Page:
30 November 2011

'Under the Weight of Its Own Success'

Gail Day, writing about the exhibition "Postmodernism: Style and Subversion 1970-1990" at the Victoria & Albert Museum (London) over at MetaMute...

"Sure, I found plenty of pleasures to revel in – vicarious and otherwise. Tapping toes to Talking Heads, snippets from Blade Runner and The Last of England, issues of The Face, a Buzzcock’s single, and reminders of the Hacienda: it was a retro fairground of an earlier life. Lots of stuff I'd thrown away. My own petty possessions and experiences of the '80s were raised to a second power under the museological gaze named 'postmodernism'. At least I had enjoyed using the commodities back then; with their fetish nature transmuted, they looked back at me from their cultic vitrines and display monitors. Interestingly, the temporal economies invoked by the items of popular culture (the mags, the films, the sounds, the looks) didn’t accord with those of the furniture and household objects. If coming across the former felt like rummaging at a jumble sale, the later was more like window shopping in one of today’s emporia, with their Alessi franchises, devoted to designer products. Not all commodities are equal. Of course, for anyone of my generation, the show inevitably had a melancholic underpinning. But, irrespective of when we were born, Postmodernism treated the reminder of death as a deliberate leitmotif. [Charles] Jencks' words, stencilled on the wall, set the scene from the outset: if modernism is dead, 'we might as well enjoy picking over the corpse'. Later, Derek Jarman's voice-over was used to echo the sense of historical caesura and closure: 'Even our protests were hopeless'."

Though I haven't seen it, I was dubious about the exhibition when I saw it announced some months ago, and Day's review gets to the why of those misgivings. It was always a slippery matter, postmodernism -- meaning one thing in literature, another with architecture, and yet another in visual art; with a limited number of overlapping critical concepts to connect them all. A problem that Day addresses quite squarely, especially with:

"'Style and Subversion' was posed as the overarching 'ambiguity' – the all round refusal to be categorised – that was (allegedly) postmodernism. Postmodernism, we were told, was 'a new self-awareness about style itself'. But it transpired that Postmodernism, the show, reduced 'style' to an unreflexive, art-historical category which was used to pin down a period of 20 years: strange to see because, if the debates over postmodernity did one thing, it was to distinguish 'ism' from 'ity'."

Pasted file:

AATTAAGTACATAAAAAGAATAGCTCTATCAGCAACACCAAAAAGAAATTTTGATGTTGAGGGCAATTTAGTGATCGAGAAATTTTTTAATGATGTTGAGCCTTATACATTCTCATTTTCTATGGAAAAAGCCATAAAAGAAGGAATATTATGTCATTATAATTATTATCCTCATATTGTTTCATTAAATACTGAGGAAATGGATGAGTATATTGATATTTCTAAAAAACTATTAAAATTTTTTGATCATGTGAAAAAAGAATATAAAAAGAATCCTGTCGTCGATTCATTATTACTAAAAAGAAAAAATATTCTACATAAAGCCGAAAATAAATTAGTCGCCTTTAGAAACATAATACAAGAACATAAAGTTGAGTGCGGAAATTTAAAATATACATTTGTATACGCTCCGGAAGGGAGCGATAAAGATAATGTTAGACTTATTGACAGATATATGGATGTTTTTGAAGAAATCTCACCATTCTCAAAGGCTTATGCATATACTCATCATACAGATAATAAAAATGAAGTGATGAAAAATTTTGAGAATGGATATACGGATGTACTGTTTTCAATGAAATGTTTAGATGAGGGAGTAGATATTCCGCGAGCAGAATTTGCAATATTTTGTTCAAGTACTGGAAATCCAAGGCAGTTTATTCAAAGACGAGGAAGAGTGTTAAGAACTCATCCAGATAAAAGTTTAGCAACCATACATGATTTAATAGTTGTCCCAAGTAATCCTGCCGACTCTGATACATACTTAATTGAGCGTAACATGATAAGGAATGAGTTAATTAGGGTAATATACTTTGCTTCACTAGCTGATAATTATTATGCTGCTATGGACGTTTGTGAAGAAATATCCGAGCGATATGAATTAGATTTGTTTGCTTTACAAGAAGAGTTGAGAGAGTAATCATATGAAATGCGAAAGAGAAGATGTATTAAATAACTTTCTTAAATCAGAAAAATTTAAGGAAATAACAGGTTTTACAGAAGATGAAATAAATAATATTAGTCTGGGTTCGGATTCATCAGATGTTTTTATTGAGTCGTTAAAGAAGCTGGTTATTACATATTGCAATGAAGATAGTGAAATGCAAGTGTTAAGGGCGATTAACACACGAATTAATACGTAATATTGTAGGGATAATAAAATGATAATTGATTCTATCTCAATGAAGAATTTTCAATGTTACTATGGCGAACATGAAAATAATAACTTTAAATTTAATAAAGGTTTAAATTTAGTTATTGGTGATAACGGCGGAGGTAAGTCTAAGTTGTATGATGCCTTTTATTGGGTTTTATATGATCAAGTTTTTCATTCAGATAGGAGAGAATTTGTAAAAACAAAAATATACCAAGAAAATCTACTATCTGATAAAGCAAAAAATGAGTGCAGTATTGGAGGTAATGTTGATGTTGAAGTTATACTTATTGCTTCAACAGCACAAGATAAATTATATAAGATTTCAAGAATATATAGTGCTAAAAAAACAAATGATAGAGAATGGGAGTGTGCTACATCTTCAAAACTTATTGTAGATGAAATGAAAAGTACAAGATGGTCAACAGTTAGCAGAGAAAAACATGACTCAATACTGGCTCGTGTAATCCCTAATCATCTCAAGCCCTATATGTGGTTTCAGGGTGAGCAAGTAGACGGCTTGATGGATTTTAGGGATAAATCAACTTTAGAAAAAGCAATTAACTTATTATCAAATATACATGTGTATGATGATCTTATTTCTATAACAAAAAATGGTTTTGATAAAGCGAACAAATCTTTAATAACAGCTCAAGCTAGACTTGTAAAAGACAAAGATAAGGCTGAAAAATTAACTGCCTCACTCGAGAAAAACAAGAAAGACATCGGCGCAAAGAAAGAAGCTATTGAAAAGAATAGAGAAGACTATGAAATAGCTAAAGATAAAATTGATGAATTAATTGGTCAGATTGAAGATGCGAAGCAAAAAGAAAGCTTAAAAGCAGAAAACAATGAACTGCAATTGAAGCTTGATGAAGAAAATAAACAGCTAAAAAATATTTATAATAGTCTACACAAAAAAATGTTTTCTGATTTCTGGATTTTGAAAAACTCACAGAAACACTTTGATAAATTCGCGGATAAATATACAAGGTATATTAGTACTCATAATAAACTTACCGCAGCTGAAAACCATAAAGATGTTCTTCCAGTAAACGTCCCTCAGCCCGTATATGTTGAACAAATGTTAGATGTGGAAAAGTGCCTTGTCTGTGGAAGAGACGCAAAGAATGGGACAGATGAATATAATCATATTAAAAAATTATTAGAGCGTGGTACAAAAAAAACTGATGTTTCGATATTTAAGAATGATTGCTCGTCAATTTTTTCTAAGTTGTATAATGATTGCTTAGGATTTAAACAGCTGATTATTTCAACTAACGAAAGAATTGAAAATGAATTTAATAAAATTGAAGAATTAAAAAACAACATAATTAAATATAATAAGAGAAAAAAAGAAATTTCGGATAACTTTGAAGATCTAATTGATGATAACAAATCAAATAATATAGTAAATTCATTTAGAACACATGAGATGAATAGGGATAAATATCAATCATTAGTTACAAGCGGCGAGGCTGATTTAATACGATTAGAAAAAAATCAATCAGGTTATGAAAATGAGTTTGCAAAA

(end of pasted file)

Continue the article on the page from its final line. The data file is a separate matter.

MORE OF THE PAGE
But outside the realms of critical discourse and theory, one generally felt at the time that it -- "postmodern" -- amounted to little more than a buzzword. And admittedly trying to curatorially corral much of it into a coherent exhibit would be no easy task. Since you can't exhibit a novel, and seeing how so much of the art of the 1980s carries a tainted stink that continues to repel canonization, why not just shovel in fashion and jewelry and music videos instead? And really, as far as the 1980s are concerned, that seems the most appropriate thing to do. In which case, perhaps the most fitting name for such an exhibition would be: "Postmodernism -- It Was All Just a Bunch of Stuff."


debaucheryandsloth said...

Funny, Adbusters just used altered versions of these images in their latest issue: http://www.adbusters.org/magazine/99 (page 3)

Greyhoos said...

Yeah, those are by the same artist -- from Robert Longo's "Men in the City" series of photos and drawings. Iconic NYC uptown art of the '80s, included in the exhibit in question. (Cross-reference with his video for New Order's "Bizarre Love Triangle," which is also apparently in the show.) Like much of what came out of the NYC art scene during those years, Longo's career didn't pan out so famously after decade's end.

Mr. Kasper said...

Surely that (funny) last line could be applied to modernism/ity too?

Greyhoos said...

@ Mr Kasper: I wouldn't necessarily agree. Modernism, by some accounts, would at least attempt to strike some pose of resistance -- against easy commodification or institutionalization, against desublimation or whathaveyou. Or it least tried to generate the myth of doing so. Most often, postmodernism's attitude was, "That's a strategy for losers -- I'm gonna go for mine." Cynicism, essentially. Which is why the "Style and Subversion" part of that exhibition title rings so hollow/sounds a bit daft. (And admittedly, there were some artists in the latter camp who tried to slip something more substantial under the radar. But much of the time it was surface being passed off as depth.)

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